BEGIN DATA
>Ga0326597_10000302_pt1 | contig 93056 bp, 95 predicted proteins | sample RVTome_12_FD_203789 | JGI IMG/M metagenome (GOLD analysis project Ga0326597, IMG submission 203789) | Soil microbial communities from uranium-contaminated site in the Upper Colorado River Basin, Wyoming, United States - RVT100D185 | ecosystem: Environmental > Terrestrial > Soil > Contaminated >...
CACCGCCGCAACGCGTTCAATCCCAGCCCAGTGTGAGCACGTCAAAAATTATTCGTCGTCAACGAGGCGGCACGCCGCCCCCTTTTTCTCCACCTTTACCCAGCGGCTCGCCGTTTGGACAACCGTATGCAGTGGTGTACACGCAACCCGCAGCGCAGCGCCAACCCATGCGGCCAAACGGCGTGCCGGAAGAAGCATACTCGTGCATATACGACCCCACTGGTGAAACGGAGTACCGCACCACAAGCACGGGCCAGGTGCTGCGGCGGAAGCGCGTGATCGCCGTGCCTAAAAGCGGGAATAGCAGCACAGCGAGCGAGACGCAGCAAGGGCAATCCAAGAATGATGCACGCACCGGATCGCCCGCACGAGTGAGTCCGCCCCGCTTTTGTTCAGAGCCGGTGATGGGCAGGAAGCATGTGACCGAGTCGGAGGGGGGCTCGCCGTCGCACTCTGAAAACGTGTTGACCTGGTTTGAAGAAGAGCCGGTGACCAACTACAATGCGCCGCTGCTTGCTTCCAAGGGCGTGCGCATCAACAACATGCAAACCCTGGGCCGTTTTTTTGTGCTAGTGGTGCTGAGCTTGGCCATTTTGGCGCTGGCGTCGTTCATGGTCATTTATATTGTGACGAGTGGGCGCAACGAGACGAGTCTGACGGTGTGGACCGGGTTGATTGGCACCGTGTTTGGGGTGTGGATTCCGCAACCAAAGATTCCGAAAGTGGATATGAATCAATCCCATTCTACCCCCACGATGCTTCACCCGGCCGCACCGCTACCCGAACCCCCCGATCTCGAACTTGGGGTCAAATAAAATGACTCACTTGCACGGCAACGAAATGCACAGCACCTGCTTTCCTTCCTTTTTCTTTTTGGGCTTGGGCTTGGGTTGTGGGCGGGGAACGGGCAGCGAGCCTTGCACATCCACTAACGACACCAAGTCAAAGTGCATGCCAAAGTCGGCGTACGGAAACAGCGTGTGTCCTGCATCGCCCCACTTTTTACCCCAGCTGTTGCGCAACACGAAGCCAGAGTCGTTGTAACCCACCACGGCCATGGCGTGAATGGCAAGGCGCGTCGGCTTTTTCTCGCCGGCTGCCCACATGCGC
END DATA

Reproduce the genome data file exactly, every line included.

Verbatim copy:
>Ga0326597_10000302_pt1 | contig 93056 bp, 95 predicted proteins | sample RVTome_12_FD_203789 | JGI IMG/M metagenome (GOLD analysis project Ga0326597, IMG submission 203789) | Soil microbial communities from uranium-contaminated site in the Upper Colorado River Basin, Wyoming, United States - RVT100D185 | ecosystem: Environmental > Terrestrial > Soil > Contaminated >...
CACCGCCGCAACGCGTTCAATCCCAGCCCAGTGTGAGCACGTCAAAAATTATTCGTCGTCAACGAGGCGGCACGCCGCCCCCTTTTTCTCCACCTTTACCCAGCGGCTCGCCGTTTGGACAACCGTATGCAGTGGTGTACACGCAACCCGCAGCGCAGCGCCAACCCATGCGGCCAAACGGCGTGCCGGAAGAAGCATACTCGTGCATATACGACCCCACTGGTGAAACGGAGTACCGCACCACAAGCACGGGCCAGGTGCTGCGGCGGAAGCGCGTGATCGCCGTGCCTAAAAGCGGGAATAGCAGCACAGCGAGCGAGACGCAGCAAGGGCAATCCAAGAATGATGCACGCACCGGATCGCCCGCACGAGTGAGTCCGCCCCGCTTTTGTTCAGAGCCGGTGATGGGCAGGAAGCATGTGACCGAGTCGGAGGGGGGCTCGCCGTCGCACTCTGAAAACGTGTTGACCTGGTTTGAAGAAGAGCCGGTGACCAACTACAATGCGCCGCTGCTTGCTTCCAAGGGCGTGCGCATCAACAACATGCAAACCCTGGGCCGTTTTTTTGTGCTAGTGGTGCTGAGCTTGGCCATTTTGGCGCTGGCGTCGTTCATGGTCATTTATATTGTGACGAGTGGGCGCAACGAGACGAGTCTGACGGTGTGGACCGGGTTGATTGGCACCGTGTTTGGGGTGTGGATTCCGCAACCAAAGATTCCGAAAGTGGATATGAATCAATCCCATTCTACCCCCACGATGCTTCACCCGGCCGCACCGCTACCCGAACCCCCCGATCTCGAACTTGGGGTCAAATAAAATGACTCACTTGCACGGCAACGAAATGCACAGCACCTGCTTTCCTTCCTTTTTCTTTTTGGGCTTGGGCTTGGGTTGTGGGCGGGGAACGGGCAGCGAGCCTTGCACATCCACTAACGACACCAAGTCAAAGTGCATGCCAAAGTCGGCGTACGGAAACAGCGTGTGTCCTGCATCGCCCCACTTTTTACCCCAGCTGTTGCGCAACACGAAGCCAGAGTCGTTGTAACCCACCACGGCCATGGCGTGAATGGCAAGGCGCGTCGGCTTTTTCTCGCCGGCTGCCCACATGCGC